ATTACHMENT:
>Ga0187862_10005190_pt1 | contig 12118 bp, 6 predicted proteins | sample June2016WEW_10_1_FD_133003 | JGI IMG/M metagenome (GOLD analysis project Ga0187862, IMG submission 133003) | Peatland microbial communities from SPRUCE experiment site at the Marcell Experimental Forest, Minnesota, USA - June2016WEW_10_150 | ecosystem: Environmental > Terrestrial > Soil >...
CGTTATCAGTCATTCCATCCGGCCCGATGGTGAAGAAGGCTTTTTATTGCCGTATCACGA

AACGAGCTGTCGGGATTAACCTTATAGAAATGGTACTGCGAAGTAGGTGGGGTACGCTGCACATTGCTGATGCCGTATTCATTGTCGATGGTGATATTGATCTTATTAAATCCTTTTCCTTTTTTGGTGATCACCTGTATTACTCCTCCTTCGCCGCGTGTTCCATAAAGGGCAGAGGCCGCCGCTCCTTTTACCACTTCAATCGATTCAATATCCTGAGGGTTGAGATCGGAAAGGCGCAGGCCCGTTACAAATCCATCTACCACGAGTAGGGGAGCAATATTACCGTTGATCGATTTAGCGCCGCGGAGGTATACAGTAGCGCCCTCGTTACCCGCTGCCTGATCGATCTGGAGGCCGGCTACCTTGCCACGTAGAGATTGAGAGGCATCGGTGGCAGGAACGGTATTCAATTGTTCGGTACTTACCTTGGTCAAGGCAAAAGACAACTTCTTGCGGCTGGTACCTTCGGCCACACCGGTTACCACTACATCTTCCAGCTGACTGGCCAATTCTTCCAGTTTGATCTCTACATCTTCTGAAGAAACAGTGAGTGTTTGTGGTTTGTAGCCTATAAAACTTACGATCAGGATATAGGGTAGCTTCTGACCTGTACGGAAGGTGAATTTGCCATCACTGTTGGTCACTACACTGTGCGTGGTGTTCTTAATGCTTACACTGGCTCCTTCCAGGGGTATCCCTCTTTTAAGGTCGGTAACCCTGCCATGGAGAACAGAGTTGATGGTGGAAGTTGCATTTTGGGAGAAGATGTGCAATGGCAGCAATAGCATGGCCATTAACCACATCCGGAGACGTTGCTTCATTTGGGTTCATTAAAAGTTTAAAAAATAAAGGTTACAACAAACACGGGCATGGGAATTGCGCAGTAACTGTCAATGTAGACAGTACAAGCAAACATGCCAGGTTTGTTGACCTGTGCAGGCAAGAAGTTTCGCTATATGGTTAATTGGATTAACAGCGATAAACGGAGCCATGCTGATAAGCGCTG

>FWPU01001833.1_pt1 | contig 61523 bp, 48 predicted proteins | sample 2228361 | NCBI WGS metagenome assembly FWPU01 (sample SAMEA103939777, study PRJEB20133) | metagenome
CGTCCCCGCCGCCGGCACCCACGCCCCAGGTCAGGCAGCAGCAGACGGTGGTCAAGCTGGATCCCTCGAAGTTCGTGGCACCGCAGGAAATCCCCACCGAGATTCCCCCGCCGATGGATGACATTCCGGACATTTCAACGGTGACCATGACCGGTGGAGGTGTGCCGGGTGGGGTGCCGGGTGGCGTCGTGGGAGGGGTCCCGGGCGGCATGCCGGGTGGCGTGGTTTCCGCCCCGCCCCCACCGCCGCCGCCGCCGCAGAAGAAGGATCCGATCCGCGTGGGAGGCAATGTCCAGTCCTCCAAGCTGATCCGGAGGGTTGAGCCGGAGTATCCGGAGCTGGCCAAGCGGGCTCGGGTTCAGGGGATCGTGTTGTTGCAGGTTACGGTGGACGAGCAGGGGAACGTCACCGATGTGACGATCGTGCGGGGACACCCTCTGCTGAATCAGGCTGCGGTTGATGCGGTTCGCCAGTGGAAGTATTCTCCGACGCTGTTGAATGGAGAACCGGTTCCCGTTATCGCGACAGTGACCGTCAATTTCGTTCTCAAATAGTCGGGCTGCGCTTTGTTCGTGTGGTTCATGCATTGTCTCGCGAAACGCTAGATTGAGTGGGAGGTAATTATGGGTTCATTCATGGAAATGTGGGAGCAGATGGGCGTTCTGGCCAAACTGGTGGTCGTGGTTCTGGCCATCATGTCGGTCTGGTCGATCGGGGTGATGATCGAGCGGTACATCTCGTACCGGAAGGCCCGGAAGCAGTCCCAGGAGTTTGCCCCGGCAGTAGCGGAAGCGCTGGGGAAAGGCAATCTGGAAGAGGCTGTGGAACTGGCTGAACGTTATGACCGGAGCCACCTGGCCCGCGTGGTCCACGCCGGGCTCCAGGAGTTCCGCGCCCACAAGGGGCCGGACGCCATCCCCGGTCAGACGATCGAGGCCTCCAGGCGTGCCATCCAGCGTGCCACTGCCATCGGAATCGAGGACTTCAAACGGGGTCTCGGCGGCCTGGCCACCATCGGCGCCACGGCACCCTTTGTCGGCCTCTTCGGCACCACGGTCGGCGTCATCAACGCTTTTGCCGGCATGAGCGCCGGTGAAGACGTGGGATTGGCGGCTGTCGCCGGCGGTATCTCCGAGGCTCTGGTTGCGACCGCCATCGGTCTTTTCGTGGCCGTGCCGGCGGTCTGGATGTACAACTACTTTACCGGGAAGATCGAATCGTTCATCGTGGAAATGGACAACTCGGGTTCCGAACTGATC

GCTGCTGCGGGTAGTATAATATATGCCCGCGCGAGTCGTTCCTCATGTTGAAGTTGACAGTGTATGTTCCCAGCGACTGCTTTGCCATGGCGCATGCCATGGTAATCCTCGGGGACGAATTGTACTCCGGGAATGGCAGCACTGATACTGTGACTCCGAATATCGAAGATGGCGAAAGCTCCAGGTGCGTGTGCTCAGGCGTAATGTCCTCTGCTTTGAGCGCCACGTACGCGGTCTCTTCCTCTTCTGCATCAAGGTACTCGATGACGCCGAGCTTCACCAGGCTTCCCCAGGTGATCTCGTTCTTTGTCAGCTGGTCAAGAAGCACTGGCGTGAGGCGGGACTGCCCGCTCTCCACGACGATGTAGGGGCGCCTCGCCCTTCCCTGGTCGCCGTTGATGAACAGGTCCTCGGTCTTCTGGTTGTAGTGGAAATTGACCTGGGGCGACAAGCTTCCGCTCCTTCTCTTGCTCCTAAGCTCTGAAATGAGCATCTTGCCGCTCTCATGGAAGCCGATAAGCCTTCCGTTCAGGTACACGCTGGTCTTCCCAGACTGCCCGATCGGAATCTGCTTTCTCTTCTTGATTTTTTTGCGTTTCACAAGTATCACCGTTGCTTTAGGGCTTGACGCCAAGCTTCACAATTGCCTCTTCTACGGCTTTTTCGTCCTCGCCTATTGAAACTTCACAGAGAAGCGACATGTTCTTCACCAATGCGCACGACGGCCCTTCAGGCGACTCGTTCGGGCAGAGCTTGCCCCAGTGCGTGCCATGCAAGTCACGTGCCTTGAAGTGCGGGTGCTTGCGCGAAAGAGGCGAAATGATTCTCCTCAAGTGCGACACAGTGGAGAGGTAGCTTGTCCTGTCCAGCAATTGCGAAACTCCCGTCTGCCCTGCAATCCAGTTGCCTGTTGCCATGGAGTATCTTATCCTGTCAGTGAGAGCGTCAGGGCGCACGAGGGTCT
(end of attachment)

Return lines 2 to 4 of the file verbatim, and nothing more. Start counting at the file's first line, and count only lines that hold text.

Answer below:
CGTTATCAGTCATTCCATCCGGCCCGATGGTGAAGAAGGCTTTTTATTGCCGTATCACGA

AACGAGCTGTCGGGATTAACCTTATAGAAATGGTACTGCGAAGTAGGTGGGGTACGCTGCACATTGCTGATGCCGTATTCATTGTCGATGGTGATATTGATCTTATTAAATCCTTTTCCTTTTTTGGTGATCACCTGTATTACTCCTCCTTCGCCGCGTGTTCCATAAAGGGCAGAGGCCGCCGCTCCTTTTACCACTTCAATCGATTCAATATCCTGAGGGTTGAGATCGGAAAGGCGCAGGCCCGTTACAAATCCATCTACCACGAGTAGGGGAGCAATATTACCGTTGATCGATTTAGCGCCGCGGAGGTATACAGTAGCGCCCTCGTTACCCGCTGCCTGATCGATCTGGAGGCCGGCTACCTTGCCACGTAGAGATTGAGAGGCATCGGTGGCAGGAACGGTATTCAATTGTTCGGTACTTACCTTGGTCAAGGCAAAAGACAACTTCTTGCGGCTGGTACCTTCGGCCACACCGGTTACCACTACATCTTCCAGCTGACTGGCCAATTCTTCCAGTTTGATCTCTACATCTTCTGAAGAAACAGTGAGTGTTTGTGGTTTGTAGCCTATAAAACTTACGATCAGGATATAGGGTAGCTTCTGACCTGTACGGAAGGTGAATTTGCCATCACTGTTGGTCACTACACTGTGCGTGGTGTTCTTAATGCTTACACTGGCTCCTTCCAGGGGTATCCCTCTTTTAAGGTCGGTAACCCTGCCATGGAGAACAGAGTTGATGGTGGAAGTTGCATTTTGGGAGAAGATGTGCAATGGCAGCAATAGCATGGCCATTAACCACATCCGGAGACGTTGCTTCATTTGGGTTCATTAAAAGTTTAAAAAATAAAGGTTACAACAAACACGGGCATGGGAATTGCGCAGTAACTGTCAATGTAGACAGTACAAGCAAACATGCCAGGTTTGTTGACCTGTGCAGGCAAGAAGTTTCGCTATATGGTTAATTGGATTAACAGCGATAAACGGAGCCATGCTGATAAGCGCTG

>FWPU01001833.1_pt1 | contig 61523 bp, 48 predicted proteins | sample 2228361 | NCBI WGS metagenome assembly FWPU01 (sample SAMEA103939777, study PRJEB20133) | metagenome